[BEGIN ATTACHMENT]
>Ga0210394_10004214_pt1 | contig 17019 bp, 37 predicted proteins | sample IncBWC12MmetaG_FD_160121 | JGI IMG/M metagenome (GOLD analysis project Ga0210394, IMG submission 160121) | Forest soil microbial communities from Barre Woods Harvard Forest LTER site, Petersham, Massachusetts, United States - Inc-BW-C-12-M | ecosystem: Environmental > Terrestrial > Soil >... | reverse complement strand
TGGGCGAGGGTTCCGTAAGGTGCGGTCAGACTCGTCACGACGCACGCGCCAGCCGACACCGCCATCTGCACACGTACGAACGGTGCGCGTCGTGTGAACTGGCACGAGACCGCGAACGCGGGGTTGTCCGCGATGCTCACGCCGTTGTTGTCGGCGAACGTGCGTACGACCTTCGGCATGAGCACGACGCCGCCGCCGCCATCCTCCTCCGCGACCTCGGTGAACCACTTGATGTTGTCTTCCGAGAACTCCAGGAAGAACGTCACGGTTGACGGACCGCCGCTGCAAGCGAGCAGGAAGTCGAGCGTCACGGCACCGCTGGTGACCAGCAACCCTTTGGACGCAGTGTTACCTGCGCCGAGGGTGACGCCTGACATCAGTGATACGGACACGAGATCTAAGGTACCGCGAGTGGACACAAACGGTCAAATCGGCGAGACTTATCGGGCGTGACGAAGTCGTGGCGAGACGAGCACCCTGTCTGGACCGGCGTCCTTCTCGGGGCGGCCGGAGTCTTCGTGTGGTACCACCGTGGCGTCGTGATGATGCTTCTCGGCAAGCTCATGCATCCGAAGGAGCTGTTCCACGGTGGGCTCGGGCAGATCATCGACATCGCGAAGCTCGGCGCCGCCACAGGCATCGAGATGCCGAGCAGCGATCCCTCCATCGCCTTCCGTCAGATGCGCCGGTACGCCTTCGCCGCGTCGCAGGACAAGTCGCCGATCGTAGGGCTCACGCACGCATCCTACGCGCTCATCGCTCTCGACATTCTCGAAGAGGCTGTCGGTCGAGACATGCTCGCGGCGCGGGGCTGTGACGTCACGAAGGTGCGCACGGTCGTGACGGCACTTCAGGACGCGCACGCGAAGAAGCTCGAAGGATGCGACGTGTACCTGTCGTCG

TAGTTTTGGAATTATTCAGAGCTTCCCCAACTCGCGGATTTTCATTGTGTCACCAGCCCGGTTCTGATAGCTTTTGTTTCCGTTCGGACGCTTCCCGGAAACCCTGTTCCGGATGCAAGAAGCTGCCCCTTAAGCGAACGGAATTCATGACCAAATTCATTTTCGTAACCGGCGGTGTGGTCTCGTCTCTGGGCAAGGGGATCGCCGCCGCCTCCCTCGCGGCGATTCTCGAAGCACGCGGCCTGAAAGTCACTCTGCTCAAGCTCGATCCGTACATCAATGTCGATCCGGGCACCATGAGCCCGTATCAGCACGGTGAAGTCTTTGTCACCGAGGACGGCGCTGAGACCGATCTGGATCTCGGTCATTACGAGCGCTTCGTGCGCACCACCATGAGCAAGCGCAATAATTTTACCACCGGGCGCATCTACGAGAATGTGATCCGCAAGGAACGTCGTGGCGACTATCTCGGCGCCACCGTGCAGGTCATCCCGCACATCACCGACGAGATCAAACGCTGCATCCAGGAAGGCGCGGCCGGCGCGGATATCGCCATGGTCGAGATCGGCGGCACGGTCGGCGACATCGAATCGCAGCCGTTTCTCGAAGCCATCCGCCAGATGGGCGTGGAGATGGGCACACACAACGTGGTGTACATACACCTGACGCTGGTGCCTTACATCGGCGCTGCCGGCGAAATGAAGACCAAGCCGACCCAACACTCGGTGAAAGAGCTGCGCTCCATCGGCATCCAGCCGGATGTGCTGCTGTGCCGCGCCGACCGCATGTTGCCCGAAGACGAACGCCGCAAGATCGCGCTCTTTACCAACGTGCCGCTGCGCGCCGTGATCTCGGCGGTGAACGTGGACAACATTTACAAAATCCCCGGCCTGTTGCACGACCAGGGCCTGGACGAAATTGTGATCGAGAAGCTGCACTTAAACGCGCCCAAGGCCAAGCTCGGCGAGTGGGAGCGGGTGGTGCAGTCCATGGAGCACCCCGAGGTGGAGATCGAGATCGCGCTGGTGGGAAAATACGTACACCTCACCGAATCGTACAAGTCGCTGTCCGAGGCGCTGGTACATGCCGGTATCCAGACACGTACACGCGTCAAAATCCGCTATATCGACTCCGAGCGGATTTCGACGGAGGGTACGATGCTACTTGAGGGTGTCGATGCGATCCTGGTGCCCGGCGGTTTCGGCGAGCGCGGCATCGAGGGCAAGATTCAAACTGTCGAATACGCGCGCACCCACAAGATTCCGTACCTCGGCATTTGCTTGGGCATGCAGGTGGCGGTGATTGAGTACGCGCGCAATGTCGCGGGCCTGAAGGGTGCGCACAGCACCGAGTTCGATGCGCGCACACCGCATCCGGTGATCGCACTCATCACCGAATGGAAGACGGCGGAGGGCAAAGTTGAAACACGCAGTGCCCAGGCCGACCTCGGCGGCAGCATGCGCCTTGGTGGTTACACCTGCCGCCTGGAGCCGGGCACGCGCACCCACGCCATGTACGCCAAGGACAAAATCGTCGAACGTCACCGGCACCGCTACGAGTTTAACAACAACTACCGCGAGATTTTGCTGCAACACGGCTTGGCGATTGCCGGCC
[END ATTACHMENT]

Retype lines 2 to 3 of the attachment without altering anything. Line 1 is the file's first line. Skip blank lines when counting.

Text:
TGGGCGAGGGTTCCGTAAGGTGCGGTCAGACTCGTCACGACGCACGCGCCAGCCGACACCGCCATCTGCACACGTACGAACGGTGCGCGTCGTGTGAACTGGCACGAGACCGCGAACGCGGGGTTGTCCGCGATGCTCACGCCGTTGTTGTCGGCGAACGTGCGTACGACCTTCGGCATGAGCACGACGCCGCCGCCGCCATCCTCCTCCGCGACCTCGGTGAACCACTTGATGTTGTCTTCCGAGAACTCCAGGAAGAACGTCACGGTTGACGGACCGCCGCTGCAAGCGAGCAGGAAGTCGAGCGTCACGGCACCGCTGGTGACCAGCAACCCTTTGGACGCAGTGTTACCTGCGCCGAGGGTGACGCCTGACATCAGTGATACGGACACGAGATCTAAGGTACCGCGAGTGGACACAAACGGTCAAATCGGCGAGACTTATCGGGCGTGACGAAGTCGTGGCGAGACGAGCACCCTGTCTGGACCGGCGTCCTTCTCGGGGCGGCCGGAGTCTTCGTGTGGTACCACCGTGGCGTCGTGATGATGCTTCTCGGCAAGCTCATGCATCCGAAGGAGCTGTTCCACGGTGGGCTCGGGCAGATCATCGACATCGCGAAGCTCGGCGCCGCCACAGGCATCGAGATGCCGAGCAGCGATCCCTCCATCGCCTTCCGTCAGATGCGCCGGTACGCCTTCGCCGCGTCGCAGGACAAGTCGCCGATCGTAGGGCTCACGCACGCATCCTACGCGCTCATCGCTCTCGACATTCTCGAAGAGGCTGTCGGTCGAGACATGCTCGCGGCGCGGGGCTGTGACGTCACGAAGGTGCGCACGGTCGTGACGGCACTTCAGGACGCGCACGCGAAGAAGCTCGAAGGATGCGACGTGTACCTGTCGTCG

TAGTTTTGGAATTATTCAGAGCTTCCCCAACTCGCGGATTTTCATTGTGTCACCAGCCCGGTTCTGATAGCTTTTGTTTCCGTTCGGACGCTTCCCGGAAACCCTGTTCCGGATGCAAGAAGCTGCCCCTTAAGCGAACGGAATTCATGACCAAATTCATTTTCGTAACCGGCGGTGTGGTCTCGTCTCTGGGCAAGGGGATCGCCGCCGCCTCCCTCGCGGCGATTCTCGAAGCACGCGGCCTGAAAGTCACTCTGCTCAAGCTCGATCCGTACATCAATGTCGATCCGGGCACCATGAGCCCGTATCAGCACGGTGAAGTCTTTGTCACCGAGGACGGCGCTGAGACCGATCTGGATCTCGGTCATTACGAGCGCTTCGTGCGCACCACCATGAGCAAGCGCAATAATTTTACCACCGGGCGCATCTACGAGAATGTGATCCGCAAGGAACGTCGTGGCGACTATCTCGGCGCCACCGTGCAGGTCATCCCGCACATCACCGACGAGATCAAACGCTGCATCCAGGAAGGCGCGGCCGGCGCGGATATCGCCATGGTCGAGATCGGCGGCACGGTCGGCGACATCGAATCGCAGCCGTTTCTCGAAGCCATCCGCCAGATGGGCGTGGAGATGGGCACACACAACGTGGTGTACATACACCTGACGCTGGTGCCTTACATCGGCGCTGCCGGCGAAATGAAGACCAAGCCGACCCAACACTCGGTGAAAGAGCTGCGCTCCATCGGCATCCAGCCGGATGTGCTGCTGTGCCGCGCCGACCGCATGTTGCCCGAAGACGAACGCCGCAAGATCGCGCTCTTTACCAACGTGCCGCTGCGCGCCGTGATCTCGGCGGTGAACGTGGACAACATTTACAAAATCCCCGGCCTGTTGCACGACCAGGGCCTGGACGAAATTGTGATCGAGAAGCTGCACTTAAACGCGCCCAAGGCCAAGCTCGGCGAGTGGGAGCGGGTGGTGCAGTCCATGGAGCACCCCGAGGTGGAGATCGAGATCGCGCTGGTGGGAAAATACGTACACCTCACCGAATCGTACAAGTCGCTGTCCGAGGCGCTGGTACATGCCGGTATCCAGACACGTACACGCGTCAAAATCCGCTATATCGACTCCGAGCGGATTTCGACGGAGGGTACGATGCTACTTGAGGGTGTCGATGCGATCCTGGTGCCCGGCGGTTTCGGCGAGCGCGGCATCGAGGGCAAGATTCAAACTGTCGAATACGCGCGCACCCACAAGATTCCGTACCTCGGCATTTGCTTGGGCATGCAGGTGGCGGTGATTGAGTACGCGCGCAATGTCGCGGGCCTGAAGGGTGCGCACAGCACCGAGTTCGATGCGCGCACACCGCATCCGGTGATCGCACTCATCACCGAATGGAAGACGGCGGAGGGCAAAGTTGAAACACGCAGTGCCCAGGCCGACCTCGGCGGCAGCATGCGCCTTGGTGGTTACACCTGCCGCCTGGAGCCGGGCACGCGCACCCACGCCATGTACGCCAAGGACAAAATCGTCGAACGTCACCGGCACCGCTACGAGTTTAACAACAACTACCGCGAGATTTTGCTGCAACACGGCTTGGCGATTGCCGGCC